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Shrimp caresheet: Red Cherry shrimp (Neocaridina heteropoda)

Red Cherry shrimp are probably the most popular dwarf shrimp in the aquarium hobby. They are decorative, undemanding and breed easily: everything a (new) shrimp keeper could wish for.

Keep reading for everything you need to know about Red Cherry shrimp care and keeping Red Cherry shrimp in your own aquarium!


Scientific name: Neocaridina davidi 'Red'. Also sometimes still Neocaridina heteropoda var. 'Red' or Neocaridina denticulata sinensis

Common names: Red Cherry shrimp, Cherry shrimp, Sakura shrimp, Fire shrimp

Difficulty level: Easy

Origin: Taiwan


How to care for Red Cherry Shrimp: Perfect beginner aquarium shrimp #aquariums #aquatic Hover over image to pin to Pinterest

Setting up a Red Cherry shrimp aquarium

Red Cherry shrimp requirements

As with all dwarf shrimp, a large aquarium is not needed to keep Red Cherries and a setup of at least 5 gallons (19L) should be more than enough to sustain a colony. Some aquarists choose to keep them in even smaller tanks, but these will be a lot more difficult to keep stable and are less suitable for beginners.

All aquariums, including Red Cherry shrimp tanks, should be filtered and cycled. A sponge filter or a regular filter with a pre-filter sponge is recommended for when keeping dwarf shrimp, as their fry are very small and can easily get sucked up by powerful filters. A heater is usually not a necessity if the setup is located in a heated room, although you can choose to go for one if you want to make sure the temperature remains stable.

All shrimp will feel safest (and thus display bright coloration and behave naturally) when plenty of hiding places are present in their aquarium. This can be anything from live plants to special shrimp tubes.

Fire Red cherry shrimp

Red Cherry shrimp water quality

As mentioned earlier Red Cherry shrimp, especially the lower and less heavily selectively bred grades, are not too demanding when it comes to water quality and will do well in a wide range of water parameters. Just be sure to never introduce them into an uncycled tank, as they are very sensitive to ammonia and nitrites, and keep water values as stable as possible.

Water quality can be tested using a liquid test kit; test regularly to make sure everything is still in order. Be sure to do regular water changes to keep nitrates in check.

pH: 6.2-8.0

Temperature: 65-85 °F (18-29.5 °C)

gH: 4-8

kH: 3-15

TDS (Total Dissolved Solids): 150-250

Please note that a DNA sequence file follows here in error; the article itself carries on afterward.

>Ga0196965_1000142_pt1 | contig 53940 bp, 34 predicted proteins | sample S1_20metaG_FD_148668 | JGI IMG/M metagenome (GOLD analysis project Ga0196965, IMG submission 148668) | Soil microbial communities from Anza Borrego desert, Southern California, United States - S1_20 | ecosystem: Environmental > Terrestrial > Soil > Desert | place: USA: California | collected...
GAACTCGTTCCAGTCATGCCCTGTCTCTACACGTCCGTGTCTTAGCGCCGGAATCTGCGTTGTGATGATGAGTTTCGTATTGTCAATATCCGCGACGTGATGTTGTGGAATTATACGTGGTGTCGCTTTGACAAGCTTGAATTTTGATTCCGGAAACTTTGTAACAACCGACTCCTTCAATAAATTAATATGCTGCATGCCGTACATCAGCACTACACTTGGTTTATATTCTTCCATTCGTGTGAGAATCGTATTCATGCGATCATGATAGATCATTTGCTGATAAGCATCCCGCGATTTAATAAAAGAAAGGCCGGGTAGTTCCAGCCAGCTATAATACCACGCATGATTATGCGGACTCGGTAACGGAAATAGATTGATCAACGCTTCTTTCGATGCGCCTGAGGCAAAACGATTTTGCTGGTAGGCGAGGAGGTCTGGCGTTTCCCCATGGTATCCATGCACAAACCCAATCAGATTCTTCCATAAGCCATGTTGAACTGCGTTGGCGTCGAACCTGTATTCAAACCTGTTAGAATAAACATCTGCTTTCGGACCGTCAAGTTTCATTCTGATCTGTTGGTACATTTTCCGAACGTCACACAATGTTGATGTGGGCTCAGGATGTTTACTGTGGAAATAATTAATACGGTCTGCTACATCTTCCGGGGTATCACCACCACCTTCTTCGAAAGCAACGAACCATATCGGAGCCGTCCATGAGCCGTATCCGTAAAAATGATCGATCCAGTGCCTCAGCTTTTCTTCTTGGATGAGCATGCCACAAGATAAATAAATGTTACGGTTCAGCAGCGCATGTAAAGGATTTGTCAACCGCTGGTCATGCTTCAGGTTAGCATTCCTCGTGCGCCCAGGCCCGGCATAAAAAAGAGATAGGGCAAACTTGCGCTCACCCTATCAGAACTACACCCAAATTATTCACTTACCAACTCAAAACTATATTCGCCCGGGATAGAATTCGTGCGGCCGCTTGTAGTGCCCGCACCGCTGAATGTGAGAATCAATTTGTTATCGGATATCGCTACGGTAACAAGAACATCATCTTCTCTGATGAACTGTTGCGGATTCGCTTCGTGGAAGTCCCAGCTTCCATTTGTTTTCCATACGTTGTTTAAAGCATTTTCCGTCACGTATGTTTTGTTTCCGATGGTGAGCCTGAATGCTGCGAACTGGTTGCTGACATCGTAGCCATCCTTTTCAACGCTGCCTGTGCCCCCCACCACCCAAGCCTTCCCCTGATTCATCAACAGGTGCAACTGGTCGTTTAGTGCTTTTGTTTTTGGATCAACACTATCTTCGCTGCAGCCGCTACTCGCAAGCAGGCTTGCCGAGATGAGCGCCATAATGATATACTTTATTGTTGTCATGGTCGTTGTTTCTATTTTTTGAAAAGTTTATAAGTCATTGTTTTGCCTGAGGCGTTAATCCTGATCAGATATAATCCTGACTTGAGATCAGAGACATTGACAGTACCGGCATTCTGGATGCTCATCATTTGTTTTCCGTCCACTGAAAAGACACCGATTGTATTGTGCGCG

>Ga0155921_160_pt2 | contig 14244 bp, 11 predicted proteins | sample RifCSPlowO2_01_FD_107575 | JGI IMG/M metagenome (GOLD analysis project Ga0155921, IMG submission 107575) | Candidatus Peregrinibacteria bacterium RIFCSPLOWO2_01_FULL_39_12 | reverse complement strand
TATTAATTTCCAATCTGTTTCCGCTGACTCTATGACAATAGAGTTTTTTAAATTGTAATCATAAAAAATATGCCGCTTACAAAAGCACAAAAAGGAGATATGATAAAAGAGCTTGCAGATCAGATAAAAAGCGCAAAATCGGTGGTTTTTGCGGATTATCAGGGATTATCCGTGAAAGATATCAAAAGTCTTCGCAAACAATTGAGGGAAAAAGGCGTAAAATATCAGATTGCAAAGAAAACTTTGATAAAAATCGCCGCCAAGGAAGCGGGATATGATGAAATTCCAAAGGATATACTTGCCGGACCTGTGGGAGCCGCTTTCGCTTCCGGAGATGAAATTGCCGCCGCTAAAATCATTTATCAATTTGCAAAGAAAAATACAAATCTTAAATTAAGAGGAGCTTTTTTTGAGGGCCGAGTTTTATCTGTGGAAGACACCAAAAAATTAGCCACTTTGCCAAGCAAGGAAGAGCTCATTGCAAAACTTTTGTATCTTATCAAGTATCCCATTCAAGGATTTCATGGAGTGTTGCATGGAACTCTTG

Red Cherry shrimp tankmates

Red Cherry shrimp, like other dwarf shrimp, are very peaceful and vulnerable. They will never harm any tankmates but will easily fall prey to hungry fish. If you keep higher and more expensive grades it might be a good idea to set up a single species aquarium, though peaceful inverts like other shrimp and small snails are always a possibility.

Aquarists who keep lower grade Red Cherry shrimp and don't mind losing some of their stock can keep them with some peaceful tankmates. The shrimp should usually breed quickly enough to sustain the population despite regular casualties provided there are enough hiding places.

Red Cherry shrimp diet

In the wild, the Red Cherry shrimp's ancestor will eat anything it can find; its diet consists mostly of algae and aufwuchs. In the aquarium Red Cherries will also feed on algae and the tiny organisms living in plants and other organic material, but their diet will usually have to be supplemented. A high-quality shrimp food can be used as a staple. They will also accept blanched vegetables, frozen foods and all kinds of sinking fish foods.

More information about Red Cherry shrimp diet and what to feed your Red Cherries can be found here.

Breeding Red Cherry shrimp

Breeding Red Cherry shrimp is not considered difficult at all, which makes them a great option for beginners looking to try their hand at shrimp breeding. As long as water parameters are in order the shrimp will reproduce readily, with females carrying eggs pretty much all the time.

More information about breeding Red Cherry shrimp can be found here.

Red Cherry shrimp grading

Red Cherry shrimp were selectively bred from shrimp with a brownish color. Breeders are always working to produce shrimp with even an even more intense reds, which has lead to a number of different grades being established in order to be able to assess a shrimp's "quality". The more opaque and intense the red coloration, the higher the grade the shrimp will fall into.

A full article about the different Red Cherry shrimp grades with a handy grading chart can be found here.

Buying Red Cherry shrimp

You should be able find Red Cherry shrimp in most aquarium stores, although quality can vary.

The Shrimp Farm sells both low grade and high grade Red Cherry shrimp - delivered right to your doorstep with guaranteed live arrival.

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